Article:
Eliezer Yudkowsky, a leading proponent of “friendly” artificial intelligence, offers a cautionary observation about the potential of AI — performing tasks that usually require human intelligence.
“The greatest danger of Artificial Intelligence,” he writes, “is that people conclude too early that they understand it.”
Any serious discussion of AI’s impact on the aging population must start with Yudkowsky’s implied question: Do we understand it? And if we do, how do we harness it to enhance the lives of our burgeoning population of older adults?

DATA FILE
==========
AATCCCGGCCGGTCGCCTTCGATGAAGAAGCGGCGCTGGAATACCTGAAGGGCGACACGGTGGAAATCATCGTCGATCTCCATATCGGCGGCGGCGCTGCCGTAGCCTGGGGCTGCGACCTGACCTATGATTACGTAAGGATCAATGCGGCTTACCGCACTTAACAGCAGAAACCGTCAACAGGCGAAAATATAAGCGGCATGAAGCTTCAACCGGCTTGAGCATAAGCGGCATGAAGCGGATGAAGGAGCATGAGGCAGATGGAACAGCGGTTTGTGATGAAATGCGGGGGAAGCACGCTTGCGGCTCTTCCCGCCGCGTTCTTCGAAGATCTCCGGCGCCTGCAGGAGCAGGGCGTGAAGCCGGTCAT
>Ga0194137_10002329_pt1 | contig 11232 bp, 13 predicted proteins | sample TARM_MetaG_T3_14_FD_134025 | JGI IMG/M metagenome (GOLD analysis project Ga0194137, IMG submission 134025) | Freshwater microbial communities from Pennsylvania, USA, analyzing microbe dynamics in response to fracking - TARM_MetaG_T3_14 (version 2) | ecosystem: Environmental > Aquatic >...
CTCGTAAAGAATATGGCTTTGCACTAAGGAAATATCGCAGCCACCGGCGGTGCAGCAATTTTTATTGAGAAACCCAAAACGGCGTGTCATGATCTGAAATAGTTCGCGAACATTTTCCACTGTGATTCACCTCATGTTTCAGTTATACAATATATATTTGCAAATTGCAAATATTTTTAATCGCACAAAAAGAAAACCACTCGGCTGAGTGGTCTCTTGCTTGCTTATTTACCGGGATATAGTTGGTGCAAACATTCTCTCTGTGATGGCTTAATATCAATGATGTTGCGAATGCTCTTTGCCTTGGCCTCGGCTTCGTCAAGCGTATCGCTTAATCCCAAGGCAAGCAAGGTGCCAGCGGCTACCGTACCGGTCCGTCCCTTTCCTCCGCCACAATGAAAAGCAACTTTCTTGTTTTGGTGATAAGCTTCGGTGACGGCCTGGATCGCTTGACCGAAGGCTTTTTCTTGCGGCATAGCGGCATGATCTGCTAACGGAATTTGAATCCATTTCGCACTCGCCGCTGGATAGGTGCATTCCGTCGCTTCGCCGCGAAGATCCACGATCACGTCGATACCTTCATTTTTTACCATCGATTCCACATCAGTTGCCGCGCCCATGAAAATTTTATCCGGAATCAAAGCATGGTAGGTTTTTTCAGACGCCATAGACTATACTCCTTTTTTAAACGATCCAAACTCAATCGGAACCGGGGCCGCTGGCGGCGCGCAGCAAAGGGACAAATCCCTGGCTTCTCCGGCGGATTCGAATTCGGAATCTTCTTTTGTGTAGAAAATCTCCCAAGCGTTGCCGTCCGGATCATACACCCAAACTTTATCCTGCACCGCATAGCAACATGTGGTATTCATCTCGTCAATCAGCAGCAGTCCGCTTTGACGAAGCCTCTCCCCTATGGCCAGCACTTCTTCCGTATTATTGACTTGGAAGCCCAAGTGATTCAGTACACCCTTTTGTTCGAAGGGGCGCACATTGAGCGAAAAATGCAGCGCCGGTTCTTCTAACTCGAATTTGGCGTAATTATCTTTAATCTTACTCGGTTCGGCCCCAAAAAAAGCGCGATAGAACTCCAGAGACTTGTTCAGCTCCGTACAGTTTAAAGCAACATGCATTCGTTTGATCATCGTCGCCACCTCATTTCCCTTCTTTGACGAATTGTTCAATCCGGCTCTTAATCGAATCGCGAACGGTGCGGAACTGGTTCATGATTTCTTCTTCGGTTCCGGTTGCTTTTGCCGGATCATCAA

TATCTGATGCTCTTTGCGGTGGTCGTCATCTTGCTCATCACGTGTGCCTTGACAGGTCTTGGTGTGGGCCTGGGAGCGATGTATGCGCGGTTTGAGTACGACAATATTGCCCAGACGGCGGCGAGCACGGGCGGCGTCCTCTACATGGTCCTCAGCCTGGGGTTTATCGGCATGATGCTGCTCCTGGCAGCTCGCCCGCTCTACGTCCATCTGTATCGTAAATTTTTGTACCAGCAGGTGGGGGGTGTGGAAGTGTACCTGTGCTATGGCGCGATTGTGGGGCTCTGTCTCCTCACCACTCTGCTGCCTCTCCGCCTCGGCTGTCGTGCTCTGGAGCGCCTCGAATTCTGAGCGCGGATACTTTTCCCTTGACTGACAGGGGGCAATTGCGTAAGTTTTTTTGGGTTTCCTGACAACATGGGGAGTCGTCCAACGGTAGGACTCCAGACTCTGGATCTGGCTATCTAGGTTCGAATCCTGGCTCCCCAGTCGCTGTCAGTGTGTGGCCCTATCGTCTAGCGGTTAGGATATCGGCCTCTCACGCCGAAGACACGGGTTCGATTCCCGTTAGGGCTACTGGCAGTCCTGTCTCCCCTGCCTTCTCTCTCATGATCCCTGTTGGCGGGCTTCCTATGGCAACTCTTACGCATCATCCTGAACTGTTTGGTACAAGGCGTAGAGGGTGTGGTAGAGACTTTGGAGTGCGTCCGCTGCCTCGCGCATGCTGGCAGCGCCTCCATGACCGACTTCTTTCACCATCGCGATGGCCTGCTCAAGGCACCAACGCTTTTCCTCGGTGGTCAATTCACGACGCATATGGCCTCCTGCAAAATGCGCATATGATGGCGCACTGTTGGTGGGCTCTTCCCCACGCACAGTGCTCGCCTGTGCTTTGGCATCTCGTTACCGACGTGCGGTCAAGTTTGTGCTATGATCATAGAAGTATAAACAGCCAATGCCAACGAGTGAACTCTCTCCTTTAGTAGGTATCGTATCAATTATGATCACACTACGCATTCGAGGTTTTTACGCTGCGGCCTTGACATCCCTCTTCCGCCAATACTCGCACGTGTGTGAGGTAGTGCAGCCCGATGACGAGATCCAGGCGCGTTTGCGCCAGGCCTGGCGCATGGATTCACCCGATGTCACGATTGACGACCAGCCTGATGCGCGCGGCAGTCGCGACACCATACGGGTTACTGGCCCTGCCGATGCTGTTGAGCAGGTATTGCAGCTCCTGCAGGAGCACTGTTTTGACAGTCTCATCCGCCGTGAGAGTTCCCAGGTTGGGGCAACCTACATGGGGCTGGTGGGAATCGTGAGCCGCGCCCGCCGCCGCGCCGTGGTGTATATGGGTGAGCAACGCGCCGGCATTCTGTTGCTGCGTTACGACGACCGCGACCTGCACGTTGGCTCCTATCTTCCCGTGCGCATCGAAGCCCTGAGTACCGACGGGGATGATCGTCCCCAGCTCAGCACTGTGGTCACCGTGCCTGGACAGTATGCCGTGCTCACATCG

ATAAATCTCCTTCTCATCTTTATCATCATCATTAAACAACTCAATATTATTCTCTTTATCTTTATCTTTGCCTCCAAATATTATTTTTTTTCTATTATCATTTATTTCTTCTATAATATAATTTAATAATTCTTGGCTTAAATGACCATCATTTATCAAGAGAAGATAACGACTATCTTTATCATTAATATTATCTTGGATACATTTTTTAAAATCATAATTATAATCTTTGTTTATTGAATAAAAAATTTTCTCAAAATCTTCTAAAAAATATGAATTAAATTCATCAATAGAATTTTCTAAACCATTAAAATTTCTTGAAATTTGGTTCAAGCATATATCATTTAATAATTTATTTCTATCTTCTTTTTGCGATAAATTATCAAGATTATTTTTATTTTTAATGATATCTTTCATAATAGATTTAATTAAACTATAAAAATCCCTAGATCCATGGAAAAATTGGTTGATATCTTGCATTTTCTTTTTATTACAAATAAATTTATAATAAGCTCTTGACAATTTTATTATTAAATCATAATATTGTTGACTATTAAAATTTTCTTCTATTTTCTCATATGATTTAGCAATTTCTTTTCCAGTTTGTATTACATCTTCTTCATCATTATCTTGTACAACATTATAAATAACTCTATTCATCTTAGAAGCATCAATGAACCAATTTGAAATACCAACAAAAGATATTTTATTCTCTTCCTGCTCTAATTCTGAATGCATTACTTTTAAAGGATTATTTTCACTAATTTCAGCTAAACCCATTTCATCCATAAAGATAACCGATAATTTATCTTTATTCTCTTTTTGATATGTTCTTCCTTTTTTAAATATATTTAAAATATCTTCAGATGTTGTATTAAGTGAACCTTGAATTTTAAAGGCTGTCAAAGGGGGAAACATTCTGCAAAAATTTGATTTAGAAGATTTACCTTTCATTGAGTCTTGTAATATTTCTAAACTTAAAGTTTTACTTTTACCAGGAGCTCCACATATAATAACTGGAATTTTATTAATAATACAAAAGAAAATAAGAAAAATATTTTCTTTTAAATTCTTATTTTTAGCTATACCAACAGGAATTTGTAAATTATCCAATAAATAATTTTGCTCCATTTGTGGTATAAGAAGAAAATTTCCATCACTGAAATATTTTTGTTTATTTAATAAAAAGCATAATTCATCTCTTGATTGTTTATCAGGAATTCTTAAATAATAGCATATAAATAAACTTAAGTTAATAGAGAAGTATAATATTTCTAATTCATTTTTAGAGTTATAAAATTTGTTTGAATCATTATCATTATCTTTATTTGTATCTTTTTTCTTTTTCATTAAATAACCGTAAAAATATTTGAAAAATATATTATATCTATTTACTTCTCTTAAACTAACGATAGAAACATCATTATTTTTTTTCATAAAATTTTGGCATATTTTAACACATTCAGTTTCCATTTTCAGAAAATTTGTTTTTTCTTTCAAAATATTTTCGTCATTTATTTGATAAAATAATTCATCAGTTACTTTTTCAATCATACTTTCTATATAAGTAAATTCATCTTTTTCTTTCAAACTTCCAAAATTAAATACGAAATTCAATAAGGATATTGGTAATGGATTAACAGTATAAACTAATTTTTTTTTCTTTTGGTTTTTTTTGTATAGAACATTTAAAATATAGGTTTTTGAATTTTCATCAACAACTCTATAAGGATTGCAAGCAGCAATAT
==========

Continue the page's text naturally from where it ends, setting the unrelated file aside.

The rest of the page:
The potential exists for AI to provide lower health care costs, better transportation, and longer employment. AI may even end the isolation that often separates less-mobile adults from family and friends and removes the stigma of growing old.
Realizing AI’s potential will require businesses and entrepreneurs to make it less expensive and for health care providers, sons and daughters to embrace it as a tool for more frequent, deeper connection. But first, we need to understand the challenge.